In peer-reviewed journals
1. Chiu HT, Huang JK, Kuo MT, Huang, JH (2019) Characterisation and successful modification of recycled PC/PBT blends. Journal of the Chinese Institute of Engineers, in press
Abstract: Polycarbonate (PC)/polybutylene terephthalate (PBT) blends (CBs) represent a good compromise between the properties of PC and PBT and are among the most popular engineering plastics today. To evaluate the capability of recycled and reprocessed CBs, the physical and mechanical properties of 0 to 20 times reprocessed CBs were characterised, and an attempt was made to modify a 20-time reprocessed CB to reach ³85% functionality of a virgin CB. Generally, the thermal weight loss (30% at 300–450 °C and 40% at ~470 °C) of the CBs varied little with the reprocessing cycles, reflecting their high thermal stability. The increased melting index (from 18.7 to 92.0 g (10 min)-1) but decreased stress values (from 6.08 to 4.99 kgf mm-2), strains (from 79.0 to 29.1 %), impact strength (from 144 to 14.7 J m-1) and torque values (from 82 to 60 N m-1) with reprocessing cycles suggest that the CBs undergo thermal/mechanical decomposition when reprocessing and became thereafter stiffer. Satisfactory modification of the 20 times reprocessed CB succeeded simply via adding ~30% (w/w) virgin PC and PBT. Adding styrene maleic anhydride and a chain extender failed to improve the stress values of reprocessed CBs, probably due to their weak interaction with the PC and PBT molecules.
Keywords PC/PBT blends, reprocessing, recycling, modification, virgin PC and PBT
2. Chiu HT, Huang JK, Kuo MT, Huang, JH (2018) Characterisation of PC/ABS Blend during 20 Reprocessing cycles and Subsequent Functionality Recovery by Virgin Additives. Journal of Polymer Research, 25:124.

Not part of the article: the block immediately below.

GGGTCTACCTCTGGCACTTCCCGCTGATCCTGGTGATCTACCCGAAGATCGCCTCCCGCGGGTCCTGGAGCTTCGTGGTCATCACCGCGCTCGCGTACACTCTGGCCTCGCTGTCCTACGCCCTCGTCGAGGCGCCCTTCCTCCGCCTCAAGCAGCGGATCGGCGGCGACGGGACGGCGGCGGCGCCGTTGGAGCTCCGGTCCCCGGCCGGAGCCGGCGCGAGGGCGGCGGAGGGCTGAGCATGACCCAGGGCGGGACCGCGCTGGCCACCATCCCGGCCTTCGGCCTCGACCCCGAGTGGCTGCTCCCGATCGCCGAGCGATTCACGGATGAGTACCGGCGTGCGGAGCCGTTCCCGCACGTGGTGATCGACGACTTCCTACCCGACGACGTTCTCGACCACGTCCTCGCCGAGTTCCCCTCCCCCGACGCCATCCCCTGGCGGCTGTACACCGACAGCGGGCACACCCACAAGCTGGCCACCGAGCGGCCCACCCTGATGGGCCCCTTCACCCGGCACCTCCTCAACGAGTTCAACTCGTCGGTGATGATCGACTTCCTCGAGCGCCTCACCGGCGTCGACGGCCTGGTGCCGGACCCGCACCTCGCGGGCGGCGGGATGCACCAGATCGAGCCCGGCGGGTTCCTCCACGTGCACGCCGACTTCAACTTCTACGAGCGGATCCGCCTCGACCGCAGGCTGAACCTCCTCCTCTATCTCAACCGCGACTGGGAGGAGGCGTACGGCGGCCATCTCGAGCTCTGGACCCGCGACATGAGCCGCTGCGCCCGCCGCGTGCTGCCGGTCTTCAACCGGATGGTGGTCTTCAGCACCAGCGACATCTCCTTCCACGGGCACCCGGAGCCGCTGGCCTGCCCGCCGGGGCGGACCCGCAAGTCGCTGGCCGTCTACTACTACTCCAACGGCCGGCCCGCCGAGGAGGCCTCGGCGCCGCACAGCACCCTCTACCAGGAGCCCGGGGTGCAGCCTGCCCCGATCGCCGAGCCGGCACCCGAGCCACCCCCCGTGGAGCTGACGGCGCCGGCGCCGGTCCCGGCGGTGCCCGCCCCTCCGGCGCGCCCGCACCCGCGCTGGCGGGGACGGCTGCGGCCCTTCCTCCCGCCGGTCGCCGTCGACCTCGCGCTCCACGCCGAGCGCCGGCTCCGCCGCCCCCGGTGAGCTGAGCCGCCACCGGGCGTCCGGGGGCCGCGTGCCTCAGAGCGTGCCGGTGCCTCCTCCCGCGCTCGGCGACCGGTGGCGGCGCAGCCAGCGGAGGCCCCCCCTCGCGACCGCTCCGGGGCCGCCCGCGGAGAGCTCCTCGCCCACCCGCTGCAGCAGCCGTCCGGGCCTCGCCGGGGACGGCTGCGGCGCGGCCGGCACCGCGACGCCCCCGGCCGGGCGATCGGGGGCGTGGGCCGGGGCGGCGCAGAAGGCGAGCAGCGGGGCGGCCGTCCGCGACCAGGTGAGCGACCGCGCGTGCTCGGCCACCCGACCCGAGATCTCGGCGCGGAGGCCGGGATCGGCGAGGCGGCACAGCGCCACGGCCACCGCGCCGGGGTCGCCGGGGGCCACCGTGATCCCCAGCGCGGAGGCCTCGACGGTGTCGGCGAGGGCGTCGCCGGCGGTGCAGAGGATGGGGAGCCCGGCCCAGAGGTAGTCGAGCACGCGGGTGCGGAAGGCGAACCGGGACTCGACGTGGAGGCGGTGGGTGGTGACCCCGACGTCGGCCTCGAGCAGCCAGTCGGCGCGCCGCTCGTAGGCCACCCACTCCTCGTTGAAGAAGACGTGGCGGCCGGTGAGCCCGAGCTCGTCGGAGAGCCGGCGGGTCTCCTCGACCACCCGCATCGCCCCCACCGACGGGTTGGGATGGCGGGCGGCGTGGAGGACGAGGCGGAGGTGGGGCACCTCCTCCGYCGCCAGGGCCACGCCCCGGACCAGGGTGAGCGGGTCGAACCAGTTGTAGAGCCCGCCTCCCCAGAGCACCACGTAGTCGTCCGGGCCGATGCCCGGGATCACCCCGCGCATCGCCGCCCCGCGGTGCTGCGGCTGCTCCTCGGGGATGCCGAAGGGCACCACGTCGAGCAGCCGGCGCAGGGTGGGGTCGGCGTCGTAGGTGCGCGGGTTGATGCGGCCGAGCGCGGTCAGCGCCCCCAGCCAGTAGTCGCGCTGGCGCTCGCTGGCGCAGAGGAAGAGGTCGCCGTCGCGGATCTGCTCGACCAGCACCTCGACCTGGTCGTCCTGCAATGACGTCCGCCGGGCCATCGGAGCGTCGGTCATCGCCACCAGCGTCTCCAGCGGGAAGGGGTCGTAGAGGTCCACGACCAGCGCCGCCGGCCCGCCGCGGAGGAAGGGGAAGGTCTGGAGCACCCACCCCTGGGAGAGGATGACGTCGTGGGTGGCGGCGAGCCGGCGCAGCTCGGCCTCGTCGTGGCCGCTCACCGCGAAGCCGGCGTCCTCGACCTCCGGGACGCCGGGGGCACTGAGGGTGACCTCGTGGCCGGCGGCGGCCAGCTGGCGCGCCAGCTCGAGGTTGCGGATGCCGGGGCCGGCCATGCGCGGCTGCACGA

Abstract: PC/ABS blend (a.k.a CS by Dow Chemicals) is one of the most popular engineering plastics to date, frequently considered as a good alternative to PC or ABS. To estimate the potential to recycle and reprocess CS, we characterised the thermal, rheological and mechanical behaviour of CS reprocessed 0 to 20 times in real industrial facilities and, furthermore, unprecedentedly attempted to modify the 20-time reprocessed CS until its functionality within 15% deviation from the virgin CS. Consistent thermal weight loss (30% at 300-450oC and 40% at ~470oC) and Tg points (at ~100oC) of CS from various cycles of reprocessing reflected the associated high thermal stability. However, increased stress values (from 4.71 to 5.23 kgf mm-2) and melting index (from 40 to 66 g (10 min)-1) but decreased stain (from 27.2 to 11.7 %), impact strength (from 87.7 to 14.2 J m-1) and torque values (from 71 to 49 N m-1) suggested that CS underwent polymer chain breaks during reprocessing and became stiffer. Recovery of the 20-time reprocessed CS was achieved by adding ~30% (w/w) virgin PC and ABS together with 1.5% (w/w) of chain extender and 2% (w/w) of styrene maleic anhydride (SMA) simultaneously. The study demonstrated the potential for recovering repeatedly reprocessed PC-based polymer blends and a new way of recycling polymer resource for environmental protection.
Keywords PC/ABS, reprocessing and recycling, modification, styrene maleic anhydride (SMA), chain extender
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